Why and How to Handwrite a Letter to an Employee

In the Digital Age, communication happens at the click of a button. Your employees are probably communicating with dozens of people in their professional and social circles every minute of the day, through email, instant messaging, text messaging, social media, and more.

All those digital communications are critical to a functional work and life — but because most of those messages are fired off in a matter of minutes, they rarely have the chance to make an employee feel a special type of way.

When you want to show an employee that you truly care, you need to put pen to paper and write a note the old-fashioned way. Here are some tips for handwriting notes to employees, to ensure your message has the right emotional impact.

When an Employee Deserves a Handwritten Note

It would be a waste of your time to put pen to paper every time you need to send a message to a worker. Digital communications became popular because they are exceedingly efficient.

It might take only a few seconds to fire off an email, and you can send an unlimited number of them for essentially no cost. Handwriting all those communications would take ages, wrack up stationary costs and give your hand a serious cramp.

Instead, you should reserve handwritten notes for special occasions.

Here are five good reasons to break out your stationery in the workplace:

Gratitude. A thank-you note is a genuine, personal expression of gratitude that people tend to hold onto and remember. You should personally thank employees who go above and beyond to achieve organizational goals.

You should also issue thank-you notes to workers upon retirement, who have given much of their life to the success of your company.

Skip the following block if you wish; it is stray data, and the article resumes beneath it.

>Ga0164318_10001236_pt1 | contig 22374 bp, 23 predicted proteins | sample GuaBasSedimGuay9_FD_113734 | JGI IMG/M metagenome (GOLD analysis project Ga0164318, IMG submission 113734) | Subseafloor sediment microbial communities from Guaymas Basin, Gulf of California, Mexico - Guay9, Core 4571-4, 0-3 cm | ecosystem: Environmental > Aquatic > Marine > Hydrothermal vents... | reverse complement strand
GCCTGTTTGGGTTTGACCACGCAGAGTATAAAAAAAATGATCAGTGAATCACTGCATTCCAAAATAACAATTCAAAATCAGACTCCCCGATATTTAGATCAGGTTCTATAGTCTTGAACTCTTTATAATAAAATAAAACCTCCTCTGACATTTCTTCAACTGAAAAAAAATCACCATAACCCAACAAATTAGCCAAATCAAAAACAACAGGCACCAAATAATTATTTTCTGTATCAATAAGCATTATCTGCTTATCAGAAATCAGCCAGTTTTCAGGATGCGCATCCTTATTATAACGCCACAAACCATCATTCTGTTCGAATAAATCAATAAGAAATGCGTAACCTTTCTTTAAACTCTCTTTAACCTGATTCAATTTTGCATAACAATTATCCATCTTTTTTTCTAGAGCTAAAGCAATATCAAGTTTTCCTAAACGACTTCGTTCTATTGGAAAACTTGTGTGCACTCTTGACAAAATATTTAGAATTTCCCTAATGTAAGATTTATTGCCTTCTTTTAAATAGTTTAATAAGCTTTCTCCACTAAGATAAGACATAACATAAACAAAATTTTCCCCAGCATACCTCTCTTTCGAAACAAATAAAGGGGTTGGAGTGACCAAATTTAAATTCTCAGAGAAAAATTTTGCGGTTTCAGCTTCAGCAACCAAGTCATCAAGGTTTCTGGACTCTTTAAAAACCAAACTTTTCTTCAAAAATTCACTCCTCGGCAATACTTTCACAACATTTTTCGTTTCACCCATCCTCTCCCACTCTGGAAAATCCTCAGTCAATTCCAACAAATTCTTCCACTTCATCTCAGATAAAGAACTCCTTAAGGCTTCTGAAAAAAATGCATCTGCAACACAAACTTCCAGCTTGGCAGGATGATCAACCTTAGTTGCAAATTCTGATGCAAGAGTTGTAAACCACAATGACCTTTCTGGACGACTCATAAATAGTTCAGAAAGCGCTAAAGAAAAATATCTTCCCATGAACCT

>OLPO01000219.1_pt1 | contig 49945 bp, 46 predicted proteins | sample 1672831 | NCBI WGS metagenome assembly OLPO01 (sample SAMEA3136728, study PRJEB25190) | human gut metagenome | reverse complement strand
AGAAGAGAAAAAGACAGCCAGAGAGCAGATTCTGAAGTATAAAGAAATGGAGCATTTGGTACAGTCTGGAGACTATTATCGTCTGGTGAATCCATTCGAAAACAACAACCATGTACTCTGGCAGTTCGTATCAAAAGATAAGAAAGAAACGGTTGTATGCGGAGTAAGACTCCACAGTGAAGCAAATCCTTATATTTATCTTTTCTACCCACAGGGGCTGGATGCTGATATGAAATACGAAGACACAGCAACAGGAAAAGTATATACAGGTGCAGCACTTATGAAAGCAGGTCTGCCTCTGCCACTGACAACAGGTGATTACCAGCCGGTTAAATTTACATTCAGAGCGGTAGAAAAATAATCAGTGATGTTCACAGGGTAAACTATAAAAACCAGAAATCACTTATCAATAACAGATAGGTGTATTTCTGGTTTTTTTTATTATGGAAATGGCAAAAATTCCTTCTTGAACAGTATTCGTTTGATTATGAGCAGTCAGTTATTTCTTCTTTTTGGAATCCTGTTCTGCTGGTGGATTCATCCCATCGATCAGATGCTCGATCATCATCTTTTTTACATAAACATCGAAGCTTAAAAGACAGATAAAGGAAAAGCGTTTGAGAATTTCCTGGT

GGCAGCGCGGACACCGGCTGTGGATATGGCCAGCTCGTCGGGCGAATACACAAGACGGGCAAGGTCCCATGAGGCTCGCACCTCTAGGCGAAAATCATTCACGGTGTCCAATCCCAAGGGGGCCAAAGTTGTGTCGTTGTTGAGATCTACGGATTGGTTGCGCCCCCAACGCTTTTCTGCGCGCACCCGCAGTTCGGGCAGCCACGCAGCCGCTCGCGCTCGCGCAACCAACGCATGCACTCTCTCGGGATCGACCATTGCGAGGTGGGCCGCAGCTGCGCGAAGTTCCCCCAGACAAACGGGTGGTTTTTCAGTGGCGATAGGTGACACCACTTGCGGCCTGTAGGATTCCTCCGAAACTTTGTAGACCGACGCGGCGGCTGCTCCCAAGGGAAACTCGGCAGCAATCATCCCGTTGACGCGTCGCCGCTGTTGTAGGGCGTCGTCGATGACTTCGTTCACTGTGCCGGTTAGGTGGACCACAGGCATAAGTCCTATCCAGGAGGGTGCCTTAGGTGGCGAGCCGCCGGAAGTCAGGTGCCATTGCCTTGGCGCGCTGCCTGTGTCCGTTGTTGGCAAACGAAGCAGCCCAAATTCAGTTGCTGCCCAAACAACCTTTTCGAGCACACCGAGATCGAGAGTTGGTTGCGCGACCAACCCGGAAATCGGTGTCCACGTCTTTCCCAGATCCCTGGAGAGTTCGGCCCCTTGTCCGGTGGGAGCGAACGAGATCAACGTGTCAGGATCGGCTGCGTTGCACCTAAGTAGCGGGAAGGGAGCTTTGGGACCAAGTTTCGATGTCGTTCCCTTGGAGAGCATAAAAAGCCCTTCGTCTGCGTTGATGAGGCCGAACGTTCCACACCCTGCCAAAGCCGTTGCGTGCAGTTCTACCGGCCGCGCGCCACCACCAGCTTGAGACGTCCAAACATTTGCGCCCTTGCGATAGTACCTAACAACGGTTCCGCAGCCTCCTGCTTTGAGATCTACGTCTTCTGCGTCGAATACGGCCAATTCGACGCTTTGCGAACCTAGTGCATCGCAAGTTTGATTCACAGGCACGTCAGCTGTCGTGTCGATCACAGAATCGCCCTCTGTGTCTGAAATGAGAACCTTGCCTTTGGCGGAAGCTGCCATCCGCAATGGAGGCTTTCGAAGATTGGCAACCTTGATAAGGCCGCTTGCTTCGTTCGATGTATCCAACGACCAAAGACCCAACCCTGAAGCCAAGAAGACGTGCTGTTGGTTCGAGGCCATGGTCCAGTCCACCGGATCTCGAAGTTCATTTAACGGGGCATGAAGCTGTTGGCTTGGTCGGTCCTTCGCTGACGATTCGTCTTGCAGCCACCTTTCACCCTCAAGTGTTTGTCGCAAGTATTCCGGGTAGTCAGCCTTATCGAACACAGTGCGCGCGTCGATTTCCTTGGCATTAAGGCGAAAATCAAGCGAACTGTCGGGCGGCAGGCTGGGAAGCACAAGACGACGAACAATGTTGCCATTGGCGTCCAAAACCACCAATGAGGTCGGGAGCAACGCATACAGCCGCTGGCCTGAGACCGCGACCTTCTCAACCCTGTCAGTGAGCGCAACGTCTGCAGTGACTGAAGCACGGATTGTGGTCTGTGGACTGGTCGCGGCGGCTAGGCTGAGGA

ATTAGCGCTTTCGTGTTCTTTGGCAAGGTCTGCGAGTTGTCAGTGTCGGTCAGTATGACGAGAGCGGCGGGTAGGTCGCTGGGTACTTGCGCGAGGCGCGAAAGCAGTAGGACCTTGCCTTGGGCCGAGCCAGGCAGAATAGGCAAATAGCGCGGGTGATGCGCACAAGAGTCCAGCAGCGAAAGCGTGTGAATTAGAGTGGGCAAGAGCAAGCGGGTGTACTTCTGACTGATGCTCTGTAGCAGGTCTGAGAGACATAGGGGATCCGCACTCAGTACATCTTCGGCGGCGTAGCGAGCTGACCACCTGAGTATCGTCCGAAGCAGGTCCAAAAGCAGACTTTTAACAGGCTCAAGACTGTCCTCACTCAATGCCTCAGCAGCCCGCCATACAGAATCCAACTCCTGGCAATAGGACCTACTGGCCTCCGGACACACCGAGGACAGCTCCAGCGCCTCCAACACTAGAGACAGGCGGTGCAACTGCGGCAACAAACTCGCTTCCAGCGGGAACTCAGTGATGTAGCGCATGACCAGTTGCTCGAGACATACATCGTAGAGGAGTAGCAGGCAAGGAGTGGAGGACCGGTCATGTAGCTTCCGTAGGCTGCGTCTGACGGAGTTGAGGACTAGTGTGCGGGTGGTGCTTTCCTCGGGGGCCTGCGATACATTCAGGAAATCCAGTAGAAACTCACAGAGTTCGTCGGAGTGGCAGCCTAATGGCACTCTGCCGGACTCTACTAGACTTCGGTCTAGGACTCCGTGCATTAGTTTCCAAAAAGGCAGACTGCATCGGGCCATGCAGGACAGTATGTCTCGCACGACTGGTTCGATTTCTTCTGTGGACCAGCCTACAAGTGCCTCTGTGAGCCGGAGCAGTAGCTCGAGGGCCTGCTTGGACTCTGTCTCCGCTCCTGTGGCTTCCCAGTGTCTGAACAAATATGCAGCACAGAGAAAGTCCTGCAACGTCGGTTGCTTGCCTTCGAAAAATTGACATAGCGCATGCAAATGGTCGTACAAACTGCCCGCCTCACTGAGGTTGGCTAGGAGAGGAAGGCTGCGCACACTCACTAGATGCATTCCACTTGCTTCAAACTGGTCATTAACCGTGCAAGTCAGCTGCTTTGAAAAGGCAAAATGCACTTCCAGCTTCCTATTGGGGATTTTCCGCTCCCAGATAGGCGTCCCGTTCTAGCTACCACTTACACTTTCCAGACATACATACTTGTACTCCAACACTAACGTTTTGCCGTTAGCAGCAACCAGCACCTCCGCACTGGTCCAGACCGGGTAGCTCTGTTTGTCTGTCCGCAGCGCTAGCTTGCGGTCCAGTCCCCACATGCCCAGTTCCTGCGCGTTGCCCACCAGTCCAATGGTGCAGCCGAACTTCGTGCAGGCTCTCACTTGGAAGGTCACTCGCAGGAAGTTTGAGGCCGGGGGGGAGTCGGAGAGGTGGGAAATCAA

Praise. Recognition is an incredibly powerful force in the workplace, as demonstrated by the effectiveness of employee recognition programs. With handwritten messages of support for a job well done, you can provide workers satisfaction for their efforts and achievements while encouraging other workers to copy their behavior.

Often, employees will hold onto handwritten notes of praise to help motivate them to new heights in their careers.

Joy. Joyous occasions certainly warrant a handwritten note. An employee’s birthday — especially a milestone birthday like 30 or 40 when they are more likely to make moves in their career — the purchase of new property or the birth of a child are all exciting events in a worker’s life that can be celebrated with a card and simple note.

Sympathy. You should always send a note when a worker suffers a loss, but you should remember that the last thing grieving employees want is to think about work.

You can reduce some of their stress with a card that expresses your sympathy for their loss and reassures them that their position will still be available to them when they feel comfortable returning to work.

Apology. No one is too high in business to apologize. When you make a mistake that impacts one of your employees, you should issue a sincere apology in the form of a handwritten note.

This should help restore your relationship and repair any damage to the workplace atmosphere and culture.

The Anatomy of a Handwritten Note

The content of a handwritten note will vary depending on your reason for writing it. Most handwritten notes should be short and sweet, focusing on the reason you are writing the note and expressing your feelings with genuine language.

You should send your note in a timely manner, as close as possible to the event that necessitated the note, so the worker understands the connection between the note and their behavior.

A handwritten note does not need to be many pages in length. In fact, because your employees are as busy as you are, you should restrict your message to a couple of paragraphs at most.

Generally, you want to explain the purpose of the note, remark upon any effects resulting from your worker’s behavior, provide a relevant personal anecdote and reaffirm your feelings about the employee.

You can tinker with this formula to find a structure that fits your communication style and goals.

Email, instant messaging, and text are essential communication services — but in terms of sentimentality, they cannot beat a handwritten note. The more notes you write to your employees, the more comfortable you will be with the medium, and the more benefits you will see from the old-fashioned handwritten note.